In Britain one of the biggest natural hazards that we face is that of floods destroying homes and crops. Many areas are at constant high risk of flooding, especially those in vales and valleys across the UK. However, UK science still has a great deal to learn about how our rivers actually work, according to award-winning hydrologist.
Hannah Cloke, Professor of Hydrology at the University of Reading, made this comment after being awarded the British Hydrology Society’s President’s Prize on Tuesday 1st October 2019. She was also awarded an OBE in June 2019 in recognition of her work on flood forecasting.
Hydrology is the branch of science that mostly concerns itself with the properties of the earth’s water. Cloke looks at the water in Britain and its movement in relation to the land surrounding it.
This prize is awarded by the Society every two years for leading scientific work on hydrology in Britain, and for a formative paper, report or work which has advanced hydrology significantly.
During the week when Professor Cloke picked up her award, more than 200 flood warnings and alerts were issued across the England, and the Isle of Man witnessed severe flooding.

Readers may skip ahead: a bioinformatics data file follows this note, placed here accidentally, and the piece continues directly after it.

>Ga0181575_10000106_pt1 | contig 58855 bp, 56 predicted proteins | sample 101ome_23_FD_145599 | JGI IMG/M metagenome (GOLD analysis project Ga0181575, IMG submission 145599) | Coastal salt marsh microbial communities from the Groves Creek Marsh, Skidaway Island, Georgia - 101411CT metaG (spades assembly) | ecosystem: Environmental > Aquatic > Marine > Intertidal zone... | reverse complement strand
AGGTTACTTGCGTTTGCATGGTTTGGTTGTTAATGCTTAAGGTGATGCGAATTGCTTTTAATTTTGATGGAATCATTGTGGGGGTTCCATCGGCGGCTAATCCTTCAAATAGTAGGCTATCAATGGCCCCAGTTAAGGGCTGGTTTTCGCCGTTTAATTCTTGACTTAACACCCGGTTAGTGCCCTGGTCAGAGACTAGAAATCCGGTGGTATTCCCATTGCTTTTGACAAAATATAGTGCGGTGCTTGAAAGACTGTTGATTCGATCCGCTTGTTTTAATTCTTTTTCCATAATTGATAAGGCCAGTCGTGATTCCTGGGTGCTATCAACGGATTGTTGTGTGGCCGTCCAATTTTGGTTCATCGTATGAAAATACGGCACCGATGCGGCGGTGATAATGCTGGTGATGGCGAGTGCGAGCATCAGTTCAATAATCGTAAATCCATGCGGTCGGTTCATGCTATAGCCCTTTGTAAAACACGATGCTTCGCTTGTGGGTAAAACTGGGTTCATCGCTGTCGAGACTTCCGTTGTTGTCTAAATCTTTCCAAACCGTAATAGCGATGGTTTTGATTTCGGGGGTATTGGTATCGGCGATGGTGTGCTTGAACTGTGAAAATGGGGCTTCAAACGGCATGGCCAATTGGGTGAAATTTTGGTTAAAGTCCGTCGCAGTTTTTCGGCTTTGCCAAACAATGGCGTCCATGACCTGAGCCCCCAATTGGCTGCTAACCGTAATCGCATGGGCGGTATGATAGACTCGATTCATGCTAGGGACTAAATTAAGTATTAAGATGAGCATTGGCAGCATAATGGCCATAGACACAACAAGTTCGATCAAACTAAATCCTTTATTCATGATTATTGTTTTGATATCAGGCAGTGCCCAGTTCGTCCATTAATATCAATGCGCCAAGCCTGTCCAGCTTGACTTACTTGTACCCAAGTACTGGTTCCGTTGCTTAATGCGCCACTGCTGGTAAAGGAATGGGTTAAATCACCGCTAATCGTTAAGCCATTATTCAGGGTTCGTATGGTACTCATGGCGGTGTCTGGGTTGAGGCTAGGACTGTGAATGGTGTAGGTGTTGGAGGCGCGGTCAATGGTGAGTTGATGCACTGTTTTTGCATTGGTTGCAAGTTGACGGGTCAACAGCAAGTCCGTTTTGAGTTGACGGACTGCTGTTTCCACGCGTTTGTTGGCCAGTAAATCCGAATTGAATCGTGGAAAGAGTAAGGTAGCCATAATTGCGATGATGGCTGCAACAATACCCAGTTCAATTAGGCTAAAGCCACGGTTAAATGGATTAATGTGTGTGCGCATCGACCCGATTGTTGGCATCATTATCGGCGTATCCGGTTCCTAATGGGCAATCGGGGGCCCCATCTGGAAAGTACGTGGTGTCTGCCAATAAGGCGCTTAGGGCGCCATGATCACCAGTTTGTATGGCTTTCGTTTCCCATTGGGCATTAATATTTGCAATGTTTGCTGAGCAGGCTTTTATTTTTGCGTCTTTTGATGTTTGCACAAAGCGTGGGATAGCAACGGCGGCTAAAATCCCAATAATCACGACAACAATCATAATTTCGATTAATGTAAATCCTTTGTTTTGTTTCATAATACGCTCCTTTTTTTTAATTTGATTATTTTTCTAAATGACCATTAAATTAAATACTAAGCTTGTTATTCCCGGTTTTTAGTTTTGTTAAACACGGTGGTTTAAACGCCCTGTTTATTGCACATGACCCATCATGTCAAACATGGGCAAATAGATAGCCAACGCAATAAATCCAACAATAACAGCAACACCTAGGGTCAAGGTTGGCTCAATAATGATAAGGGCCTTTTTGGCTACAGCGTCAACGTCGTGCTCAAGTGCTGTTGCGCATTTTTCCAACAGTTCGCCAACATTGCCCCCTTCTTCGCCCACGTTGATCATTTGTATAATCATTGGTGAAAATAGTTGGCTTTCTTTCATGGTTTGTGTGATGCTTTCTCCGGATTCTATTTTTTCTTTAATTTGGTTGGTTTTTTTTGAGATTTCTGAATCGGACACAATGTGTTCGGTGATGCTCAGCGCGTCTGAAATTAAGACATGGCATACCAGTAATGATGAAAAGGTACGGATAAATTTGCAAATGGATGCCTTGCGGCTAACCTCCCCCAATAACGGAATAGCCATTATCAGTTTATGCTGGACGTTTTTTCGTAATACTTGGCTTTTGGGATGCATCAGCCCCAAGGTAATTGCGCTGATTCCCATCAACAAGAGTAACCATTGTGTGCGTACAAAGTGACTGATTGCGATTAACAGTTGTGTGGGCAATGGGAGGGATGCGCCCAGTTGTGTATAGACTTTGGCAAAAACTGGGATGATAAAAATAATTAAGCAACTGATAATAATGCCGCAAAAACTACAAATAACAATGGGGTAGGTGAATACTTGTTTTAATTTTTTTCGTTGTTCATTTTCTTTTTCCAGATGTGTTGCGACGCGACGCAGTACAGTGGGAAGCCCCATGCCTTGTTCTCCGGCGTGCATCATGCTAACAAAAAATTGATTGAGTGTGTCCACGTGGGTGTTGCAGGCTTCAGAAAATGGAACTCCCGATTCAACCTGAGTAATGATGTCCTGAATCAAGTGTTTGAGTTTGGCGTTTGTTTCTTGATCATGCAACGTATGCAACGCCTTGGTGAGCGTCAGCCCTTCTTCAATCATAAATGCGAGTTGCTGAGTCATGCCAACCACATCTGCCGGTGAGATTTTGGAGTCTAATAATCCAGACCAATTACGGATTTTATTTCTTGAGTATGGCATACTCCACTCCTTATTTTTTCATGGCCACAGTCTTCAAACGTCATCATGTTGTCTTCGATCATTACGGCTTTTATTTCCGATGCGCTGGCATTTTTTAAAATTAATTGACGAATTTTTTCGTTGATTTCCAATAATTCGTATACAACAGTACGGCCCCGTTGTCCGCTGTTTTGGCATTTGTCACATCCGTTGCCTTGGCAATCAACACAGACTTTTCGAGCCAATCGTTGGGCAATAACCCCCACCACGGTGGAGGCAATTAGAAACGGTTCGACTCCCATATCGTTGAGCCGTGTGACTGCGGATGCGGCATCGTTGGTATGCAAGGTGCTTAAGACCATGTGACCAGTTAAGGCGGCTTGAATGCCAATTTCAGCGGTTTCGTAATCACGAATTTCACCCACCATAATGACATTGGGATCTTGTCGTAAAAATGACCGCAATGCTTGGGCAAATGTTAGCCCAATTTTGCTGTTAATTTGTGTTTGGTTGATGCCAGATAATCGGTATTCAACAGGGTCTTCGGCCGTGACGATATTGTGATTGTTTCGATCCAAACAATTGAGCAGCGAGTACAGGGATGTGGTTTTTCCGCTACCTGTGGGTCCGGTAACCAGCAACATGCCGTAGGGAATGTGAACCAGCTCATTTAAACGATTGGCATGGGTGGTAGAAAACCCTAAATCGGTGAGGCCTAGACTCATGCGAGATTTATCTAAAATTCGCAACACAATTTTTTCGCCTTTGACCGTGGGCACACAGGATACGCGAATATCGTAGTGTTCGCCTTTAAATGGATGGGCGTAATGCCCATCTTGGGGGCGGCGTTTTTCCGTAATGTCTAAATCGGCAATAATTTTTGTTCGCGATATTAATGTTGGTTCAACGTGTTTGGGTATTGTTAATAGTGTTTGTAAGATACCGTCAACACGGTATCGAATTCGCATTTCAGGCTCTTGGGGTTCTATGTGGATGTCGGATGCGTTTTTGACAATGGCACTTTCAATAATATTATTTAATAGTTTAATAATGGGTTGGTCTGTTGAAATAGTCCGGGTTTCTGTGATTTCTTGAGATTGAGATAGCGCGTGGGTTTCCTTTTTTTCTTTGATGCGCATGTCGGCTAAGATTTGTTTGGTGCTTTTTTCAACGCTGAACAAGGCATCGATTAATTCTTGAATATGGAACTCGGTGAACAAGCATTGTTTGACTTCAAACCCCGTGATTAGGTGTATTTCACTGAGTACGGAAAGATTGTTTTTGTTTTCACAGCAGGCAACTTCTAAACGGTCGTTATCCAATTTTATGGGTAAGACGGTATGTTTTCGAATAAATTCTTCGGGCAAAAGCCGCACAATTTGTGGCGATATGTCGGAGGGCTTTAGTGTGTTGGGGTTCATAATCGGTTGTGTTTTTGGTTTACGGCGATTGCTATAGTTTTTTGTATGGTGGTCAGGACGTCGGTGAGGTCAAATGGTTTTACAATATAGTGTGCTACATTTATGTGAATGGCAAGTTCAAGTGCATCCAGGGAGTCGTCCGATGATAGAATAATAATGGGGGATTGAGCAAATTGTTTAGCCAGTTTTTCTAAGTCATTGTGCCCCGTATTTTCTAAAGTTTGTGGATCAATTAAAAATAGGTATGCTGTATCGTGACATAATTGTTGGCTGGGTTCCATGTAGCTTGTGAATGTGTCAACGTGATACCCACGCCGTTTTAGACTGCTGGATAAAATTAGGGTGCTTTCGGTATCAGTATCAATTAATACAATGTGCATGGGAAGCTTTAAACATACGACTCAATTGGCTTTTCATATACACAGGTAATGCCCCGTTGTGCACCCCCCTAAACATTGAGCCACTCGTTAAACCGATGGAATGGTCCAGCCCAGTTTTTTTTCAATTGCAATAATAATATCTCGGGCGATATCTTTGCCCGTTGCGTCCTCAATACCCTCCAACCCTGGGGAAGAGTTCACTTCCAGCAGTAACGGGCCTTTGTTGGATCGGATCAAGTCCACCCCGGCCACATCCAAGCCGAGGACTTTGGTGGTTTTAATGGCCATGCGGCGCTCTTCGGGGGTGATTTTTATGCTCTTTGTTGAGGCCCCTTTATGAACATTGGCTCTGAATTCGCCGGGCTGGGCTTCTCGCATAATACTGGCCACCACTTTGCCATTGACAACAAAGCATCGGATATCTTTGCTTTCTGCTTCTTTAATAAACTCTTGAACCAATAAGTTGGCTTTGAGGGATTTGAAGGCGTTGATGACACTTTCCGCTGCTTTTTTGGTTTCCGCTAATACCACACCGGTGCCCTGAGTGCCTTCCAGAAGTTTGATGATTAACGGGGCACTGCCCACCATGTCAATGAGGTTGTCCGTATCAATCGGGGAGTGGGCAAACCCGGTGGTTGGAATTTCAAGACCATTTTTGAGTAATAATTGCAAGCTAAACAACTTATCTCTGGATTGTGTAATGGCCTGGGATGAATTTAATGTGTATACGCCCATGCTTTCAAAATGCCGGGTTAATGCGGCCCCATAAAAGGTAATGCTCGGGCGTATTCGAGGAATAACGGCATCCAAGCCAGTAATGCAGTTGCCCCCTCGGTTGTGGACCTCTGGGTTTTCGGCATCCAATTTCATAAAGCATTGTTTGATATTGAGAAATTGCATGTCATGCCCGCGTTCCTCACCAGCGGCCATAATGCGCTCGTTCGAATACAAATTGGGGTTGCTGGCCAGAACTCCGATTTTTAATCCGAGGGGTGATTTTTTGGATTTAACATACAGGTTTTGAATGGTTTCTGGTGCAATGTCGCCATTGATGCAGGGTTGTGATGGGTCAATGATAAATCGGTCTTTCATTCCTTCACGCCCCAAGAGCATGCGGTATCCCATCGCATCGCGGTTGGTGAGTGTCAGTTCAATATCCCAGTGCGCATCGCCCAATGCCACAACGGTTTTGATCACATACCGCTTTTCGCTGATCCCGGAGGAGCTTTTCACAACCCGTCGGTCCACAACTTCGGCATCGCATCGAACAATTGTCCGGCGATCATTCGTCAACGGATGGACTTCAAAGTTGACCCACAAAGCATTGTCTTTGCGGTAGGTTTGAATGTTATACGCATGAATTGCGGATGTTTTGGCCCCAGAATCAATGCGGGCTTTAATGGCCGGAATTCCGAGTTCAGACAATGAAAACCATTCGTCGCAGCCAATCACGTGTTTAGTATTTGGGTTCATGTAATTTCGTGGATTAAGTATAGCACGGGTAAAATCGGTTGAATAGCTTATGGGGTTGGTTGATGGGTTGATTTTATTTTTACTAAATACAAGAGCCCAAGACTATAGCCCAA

Professor Cloke said: “I am extremely honoured to receive the British Hydrological Society’s President’s Prize. It is wonderful to be asked to talk at the society about our NERC-funded research into improving flood forecasting and preparedness.
“British hydrologists are among the best in the world. They need to be, given that flood risk is one of the biggest natural hazards facing people in the UK.
“Yet with climate change increasing the risk of floods in Britain, there is still much to learn about how water interacts with the landscape. There are fundamental aspects of how rivers work that we still don’t understand.
“For people to better prepare their homes and families against expensive and damaging floods, we will need to see some serious investment in both our infrastructure and the science of hydrology.”
Professor Cloke has also been advising the UK government as well as international aid agencies on flood forecasting. As a result, in 2019 her advice helped to direct disaster relief to the flood-ravaged communities in Mozambique, and in the UK she advised emergency services to allow people in Whaley Bridge, Derbyshire, to return to their homes after the Toddbrook Dam was damaged by floodwater.